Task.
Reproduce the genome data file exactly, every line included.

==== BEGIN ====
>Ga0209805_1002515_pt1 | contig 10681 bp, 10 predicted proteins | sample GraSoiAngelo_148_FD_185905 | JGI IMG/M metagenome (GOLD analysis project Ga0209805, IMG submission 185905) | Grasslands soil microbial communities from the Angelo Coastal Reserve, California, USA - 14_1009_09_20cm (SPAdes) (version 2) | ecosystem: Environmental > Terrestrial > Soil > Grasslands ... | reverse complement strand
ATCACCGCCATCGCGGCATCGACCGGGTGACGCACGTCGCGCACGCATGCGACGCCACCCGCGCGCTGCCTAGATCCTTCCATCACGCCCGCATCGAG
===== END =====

>Ga0209805_1002515_pt1 | contig 10681 bp, 10 predicted proteins | sample GraSoiAngelo_148_FD_185905 | JGI IMG/M metagenome (GOLD analysis project Ga0209805, IMG submission 185905) | Grasslands soil microbial communities from the Angelo Coastal Reserve, California, USA - 14_1009_09_20cm (SPAdes) (version 2) | ecosystem: Environmental > Terrestrial > Soil > Grasslands ... | reverse complement strand
ATCACCGCCATCGCGGCATCGACCGGGTGACGCACGTCGCGCACGCATGCGACGCCACCCGCGCGCTGCCTAGATCCTTCCATCACGCCCGCATCGAG